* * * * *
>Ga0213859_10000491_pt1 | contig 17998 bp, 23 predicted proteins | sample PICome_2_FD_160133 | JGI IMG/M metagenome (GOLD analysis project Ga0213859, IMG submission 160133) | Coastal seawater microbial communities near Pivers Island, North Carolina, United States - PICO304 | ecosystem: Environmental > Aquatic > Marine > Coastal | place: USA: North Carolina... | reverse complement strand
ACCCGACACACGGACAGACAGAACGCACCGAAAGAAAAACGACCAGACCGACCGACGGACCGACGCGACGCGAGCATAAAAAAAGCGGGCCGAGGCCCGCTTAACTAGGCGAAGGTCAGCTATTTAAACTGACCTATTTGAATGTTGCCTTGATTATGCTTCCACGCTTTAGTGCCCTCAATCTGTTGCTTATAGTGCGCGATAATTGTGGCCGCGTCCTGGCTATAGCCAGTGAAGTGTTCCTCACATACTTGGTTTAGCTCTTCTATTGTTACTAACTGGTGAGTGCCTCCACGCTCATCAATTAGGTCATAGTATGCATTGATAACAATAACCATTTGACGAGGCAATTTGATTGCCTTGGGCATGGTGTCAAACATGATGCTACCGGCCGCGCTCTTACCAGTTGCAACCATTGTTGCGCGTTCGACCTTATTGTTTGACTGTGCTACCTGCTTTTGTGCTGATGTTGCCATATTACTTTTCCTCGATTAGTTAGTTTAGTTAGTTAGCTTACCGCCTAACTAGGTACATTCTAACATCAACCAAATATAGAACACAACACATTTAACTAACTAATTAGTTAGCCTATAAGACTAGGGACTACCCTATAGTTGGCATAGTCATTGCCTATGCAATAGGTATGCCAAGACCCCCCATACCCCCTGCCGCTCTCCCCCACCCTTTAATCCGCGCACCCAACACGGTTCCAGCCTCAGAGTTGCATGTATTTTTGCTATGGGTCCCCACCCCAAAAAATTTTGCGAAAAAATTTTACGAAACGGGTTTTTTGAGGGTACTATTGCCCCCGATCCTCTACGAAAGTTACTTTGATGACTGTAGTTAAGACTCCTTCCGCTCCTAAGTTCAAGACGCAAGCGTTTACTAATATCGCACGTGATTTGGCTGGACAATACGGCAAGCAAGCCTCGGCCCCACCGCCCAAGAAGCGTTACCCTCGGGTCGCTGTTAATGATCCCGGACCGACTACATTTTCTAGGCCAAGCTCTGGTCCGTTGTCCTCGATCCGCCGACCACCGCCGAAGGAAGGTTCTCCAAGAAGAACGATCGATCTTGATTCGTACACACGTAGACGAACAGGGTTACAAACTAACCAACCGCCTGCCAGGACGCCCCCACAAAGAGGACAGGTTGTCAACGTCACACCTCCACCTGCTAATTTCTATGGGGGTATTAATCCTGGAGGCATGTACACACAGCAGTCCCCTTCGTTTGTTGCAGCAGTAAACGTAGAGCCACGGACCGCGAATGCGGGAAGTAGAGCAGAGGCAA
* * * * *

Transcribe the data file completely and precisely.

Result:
>Ga0213859_10000491_pt1 | contig 17998 bp, 23 predicted proteins | sample PICome_2_FD_160133 | JGI IMG/M metagenome (GOLD analysis project Ga0213859, IMG submission 160133) | Coastal seawater microbial communities near Pivers Island, North Carolina, United States - PICO304 | ecosystem: Environmental > Aquatic > Marine > Coastal | place: USA: North Carolina... | reverse complement strand
ACCCGACACACGGACAGACAGAACGCACCGAAAGAAAAACGACCAGACCGACCGACGGACCGACGCGACGCGAGCATAAAAAAAGCGGGCCGAGGCCCGCTTAACTAGGCGAAGGTCAGCTATTTAAACTGACCTATTTGAATGTTGCCTTGATTATGCTTCCACGCTTTAGTGCCCTCAATCTGTTGCTTATAGTGCGCGATAATTGTGGCCGCGTCCTGGCTATAGCCAGTGAAGTGTTCCTCACATACTTGGTTTAGCTCTTCTATTGTTACTAACTGGTGAGTGCCTCCACGCTCATCAATTAGGTCATAGTATGCATTGATAACAATAACCATTTGACGAGGCAATTTGATTGCCTTGGGCATGGTGTCAAACATGATGCTACCGGCCGCGCTCTTACCAGTTGCAACCATTGTTGCGCGTTCGACCTTATTGTTTGACTGTGCTACCTGCTTTTGTGCTGATGTTGCCATATTACTTTTCCTCGATTAGTTAGTTTAGTTAGTTAGCTTACCGCCTAACTAGGTACATTCTAACATCAACCAAATATAGAACACAACACATTTAACTAACTAATTAGTTAGCCTATAAGACTAGGGACTACCCTATAGTTGGCATAGTCATTGCCTATGCAATAGGTATGCCAAGACCCCCCATACCCCCTGCCGCTCTCCCCCACCCTTTAATCCGCGCACCCAACACGGTTCCAGCCTCAGAGTTGCATGTATTTTTGCTATGGGTCCCCACCCCAAAAAATTTTGCGAAAAAATTTTACGAAACGGGTTTTTTGAGGGTACTATTGCCCCCGATCCTCTACGAAAGTTACTTTGATGACTGTAGTTAAGACTCCTTCCGCTCCTAAGTTCAAGACGCAAGCGTTTACTAATATCGCACGTGATTTGGCTGGACAATACGGCAAGCAAGCCTCGGCCCCACCGCCCAAGAAGCGTTACCCTCGGGTCGCTGTTAATGATCCCGGACCGACTACATTTTCTAGGCCAAGCTCTGGTCCGTTGTCCTCGATCCGCCGACCACCGCCGAAGGAAGGTTCTCCAAGAAGAACGATCGATCTTGATTCGTACACACGTAGACGAACAGGGTTACAAACTAACCAACCGCCTGCCAGGACGCCCCCACAAAGAGGACAGGTTGTCAACGTCACACCTCCACCTGCTAATTTCTATGGGGGTATTAATCCTGGAGGCATGTACACACAGCAGTCCCCTTCGTTTGTTGCAGCAGTAAACGTAGAGCCACGGACCGCGAATGCGGGAAGTAGAGCAGAGGCAA